• Object to their personal data being processed for direct marketing, scientific or historical research: Pursuant to Articles 19 and 20 PDPL employees that intend to use personal data to carry out direct marketing are required to notify their employees that they have the right to object to being marketed.
  • Object to processing causing material or moral damage to the employee or others: Pursuant to Article 21 PDPL employees can also object to the processing of their personal data where the processing is for a purpose or in that manner that causes or will very likely cause unwarranted substantial damage to the employee or others.
  • Object to decisions based on automated processing: Pursuant to Article 22 PDPL employees have the right to object to the processing by their employers of their personal data automated means (making a decision solely by automated means without any human involvement) where it involves the evaluation of employees on the basis of their: (i) performance at work; (ii) financial position; (iii) credit worthiness; (iv) behavior; or (v) trustworthiness.
  • Have their personal data rectified, blocked and erased: Article 23 PDPL. includes a right for employees to request the employer to rectify, block or erase personal data when the processing of such data is in breach of the provisions of the PDPL in particular where such data is inaccurate, incomplete, outdated or if its processing is illegal.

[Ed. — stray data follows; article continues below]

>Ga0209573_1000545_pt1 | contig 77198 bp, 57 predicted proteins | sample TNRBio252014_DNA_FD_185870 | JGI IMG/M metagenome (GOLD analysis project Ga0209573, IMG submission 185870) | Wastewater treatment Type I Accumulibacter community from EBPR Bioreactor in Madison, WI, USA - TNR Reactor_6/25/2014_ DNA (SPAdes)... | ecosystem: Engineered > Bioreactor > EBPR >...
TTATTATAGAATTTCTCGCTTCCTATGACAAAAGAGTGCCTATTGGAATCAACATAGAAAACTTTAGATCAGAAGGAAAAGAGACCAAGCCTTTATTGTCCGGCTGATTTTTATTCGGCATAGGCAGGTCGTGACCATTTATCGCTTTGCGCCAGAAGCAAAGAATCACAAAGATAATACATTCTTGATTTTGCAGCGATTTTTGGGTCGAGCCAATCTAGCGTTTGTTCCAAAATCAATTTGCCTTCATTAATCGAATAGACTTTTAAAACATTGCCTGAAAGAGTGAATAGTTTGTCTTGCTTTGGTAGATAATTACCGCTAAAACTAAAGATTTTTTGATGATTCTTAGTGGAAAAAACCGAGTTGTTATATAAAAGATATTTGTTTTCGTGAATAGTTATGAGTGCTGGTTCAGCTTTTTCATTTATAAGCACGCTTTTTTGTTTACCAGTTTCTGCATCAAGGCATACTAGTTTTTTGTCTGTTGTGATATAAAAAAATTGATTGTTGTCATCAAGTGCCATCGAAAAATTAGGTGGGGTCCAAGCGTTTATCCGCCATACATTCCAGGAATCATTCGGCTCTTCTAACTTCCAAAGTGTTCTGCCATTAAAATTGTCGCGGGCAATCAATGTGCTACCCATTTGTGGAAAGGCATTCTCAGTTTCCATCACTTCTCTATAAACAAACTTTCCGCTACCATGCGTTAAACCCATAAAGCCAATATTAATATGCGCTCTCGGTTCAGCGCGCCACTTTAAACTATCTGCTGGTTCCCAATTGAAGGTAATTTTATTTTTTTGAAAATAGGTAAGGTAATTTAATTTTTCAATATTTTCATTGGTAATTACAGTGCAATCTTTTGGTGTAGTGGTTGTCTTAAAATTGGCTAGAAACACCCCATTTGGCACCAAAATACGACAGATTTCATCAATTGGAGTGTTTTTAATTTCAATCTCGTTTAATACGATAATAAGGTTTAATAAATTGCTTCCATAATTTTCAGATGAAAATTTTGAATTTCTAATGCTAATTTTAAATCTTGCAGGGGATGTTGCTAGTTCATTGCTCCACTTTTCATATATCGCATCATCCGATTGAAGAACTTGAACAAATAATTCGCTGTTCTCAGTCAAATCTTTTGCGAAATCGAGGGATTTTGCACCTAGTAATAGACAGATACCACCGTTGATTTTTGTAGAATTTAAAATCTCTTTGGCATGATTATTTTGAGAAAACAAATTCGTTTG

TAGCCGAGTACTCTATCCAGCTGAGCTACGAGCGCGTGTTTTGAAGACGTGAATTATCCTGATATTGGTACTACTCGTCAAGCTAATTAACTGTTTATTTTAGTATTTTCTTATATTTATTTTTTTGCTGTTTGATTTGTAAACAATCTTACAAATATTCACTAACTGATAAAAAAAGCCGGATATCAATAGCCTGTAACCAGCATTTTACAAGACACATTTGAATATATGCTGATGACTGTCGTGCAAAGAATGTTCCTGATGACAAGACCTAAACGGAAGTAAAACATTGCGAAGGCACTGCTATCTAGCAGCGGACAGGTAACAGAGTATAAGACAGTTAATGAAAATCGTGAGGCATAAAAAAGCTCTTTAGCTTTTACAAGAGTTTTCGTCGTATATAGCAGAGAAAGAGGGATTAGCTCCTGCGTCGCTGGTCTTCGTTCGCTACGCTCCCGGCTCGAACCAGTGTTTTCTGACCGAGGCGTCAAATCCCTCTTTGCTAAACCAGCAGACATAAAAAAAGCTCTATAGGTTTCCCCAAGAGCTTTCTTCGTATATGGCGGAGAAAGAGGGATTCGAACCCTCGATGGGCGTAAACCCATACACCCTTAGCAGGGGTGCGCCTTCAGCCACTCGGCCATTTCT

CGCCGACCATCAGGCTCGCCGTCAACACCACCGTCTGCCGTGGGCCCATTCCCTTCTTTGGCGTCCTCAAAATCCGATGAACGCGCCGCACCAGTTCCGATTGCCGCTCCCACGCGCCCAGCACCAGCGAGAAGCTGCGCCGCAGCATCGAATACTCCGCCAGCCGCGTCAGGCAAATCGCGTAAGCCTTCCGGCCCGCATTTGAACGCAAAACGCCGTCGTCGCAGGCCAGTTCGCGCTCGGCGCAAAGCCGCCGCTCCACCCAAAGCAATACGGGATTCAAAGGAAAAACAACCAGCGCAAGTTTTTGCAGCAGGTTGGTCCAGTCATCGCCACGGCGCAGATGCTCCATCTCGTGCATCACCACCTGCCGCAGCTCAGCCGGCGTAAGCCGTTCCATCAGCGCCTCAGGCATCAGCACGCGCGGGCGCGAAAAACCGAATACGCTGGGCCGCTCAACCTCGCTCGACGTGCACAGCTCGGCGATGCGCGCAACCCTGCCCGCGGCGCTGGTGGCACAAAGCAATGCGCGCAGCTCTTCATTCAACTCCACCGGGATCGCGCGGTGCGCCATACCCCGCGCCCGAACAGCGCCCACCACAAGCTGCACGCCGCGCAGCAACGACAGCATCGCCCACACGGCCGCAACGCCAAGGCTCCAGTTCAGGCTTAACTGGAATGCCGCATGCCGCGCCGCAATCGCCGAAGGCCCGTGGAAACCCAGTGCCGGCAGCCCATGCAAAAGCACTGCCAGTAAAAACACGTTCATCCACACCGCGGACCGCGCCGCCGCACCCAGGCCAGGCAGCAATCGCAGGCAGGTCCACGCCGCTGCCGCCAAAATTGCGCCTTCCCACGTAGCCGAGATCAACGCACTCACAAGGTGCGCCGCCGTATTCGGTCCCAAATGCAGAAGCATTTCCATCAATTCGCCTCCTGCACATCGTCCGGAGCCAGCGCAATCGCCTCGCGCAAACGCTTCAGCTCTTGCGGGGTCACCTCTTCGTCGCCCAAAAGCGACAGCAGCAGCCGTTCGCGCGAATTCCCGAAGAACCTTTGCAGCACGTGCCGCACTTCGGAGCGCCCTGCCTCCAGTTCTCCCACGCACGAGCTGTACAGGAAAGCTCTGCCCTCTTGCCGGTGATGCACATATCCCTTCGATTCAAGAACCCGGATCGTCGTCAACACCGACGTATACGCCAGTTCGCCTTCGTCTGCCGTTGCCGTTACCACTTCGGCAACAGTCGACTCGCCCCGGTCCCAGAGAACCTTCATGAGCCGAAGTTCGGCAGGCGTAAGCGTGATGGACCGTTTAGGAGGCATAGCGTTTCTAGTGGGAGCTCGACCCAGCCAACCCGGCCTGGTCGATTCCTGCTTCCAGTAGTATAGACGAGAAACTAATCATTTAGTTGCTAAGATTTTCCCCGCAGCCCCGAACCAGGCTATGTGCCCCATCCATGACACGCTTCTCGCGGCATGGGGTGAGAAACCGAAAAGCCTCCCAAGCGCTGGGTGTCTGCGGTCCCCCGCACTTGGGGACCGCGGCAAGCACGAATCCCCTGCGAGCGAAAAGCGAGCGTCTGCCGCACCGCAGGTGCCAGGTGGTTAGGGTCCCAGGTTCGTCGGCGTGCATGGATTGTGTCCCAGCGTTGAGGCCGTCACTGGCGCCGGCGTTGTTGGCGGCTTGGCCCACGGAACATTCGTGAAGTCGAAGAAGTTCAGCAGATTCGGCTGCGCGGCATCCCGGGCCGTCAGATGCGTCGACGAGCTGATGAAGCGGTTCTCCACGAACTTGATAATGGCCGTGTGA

Enforcement and Remedies

The PDPL prescribes a host of penalties for violations of its provisions including: Imprisonment for a term not exceeding one year, and/or a fine not less than BD1000 and not exceeding BD20,000 for: (i) any contravention by an employer of the provisions of Articles 5, 12, 13, 14(1), 14(6), and 15 PDPL; (ii) the provision of incorrect or misleading data to the Personal Data Protection Authority (the PDPA); (iii)  the withholding of personal data from the PDPA, (iv) the prevention or interference with PDPA’s investigations, and (v) the use of personal data for the employer’s personal benefit. Employers may also face potential civil liability for compensation in respect of any employee who suffers damage as a result of the wrongful processing of employee personal data by an employer under Article 57 PDPL.

Next Steps for Employers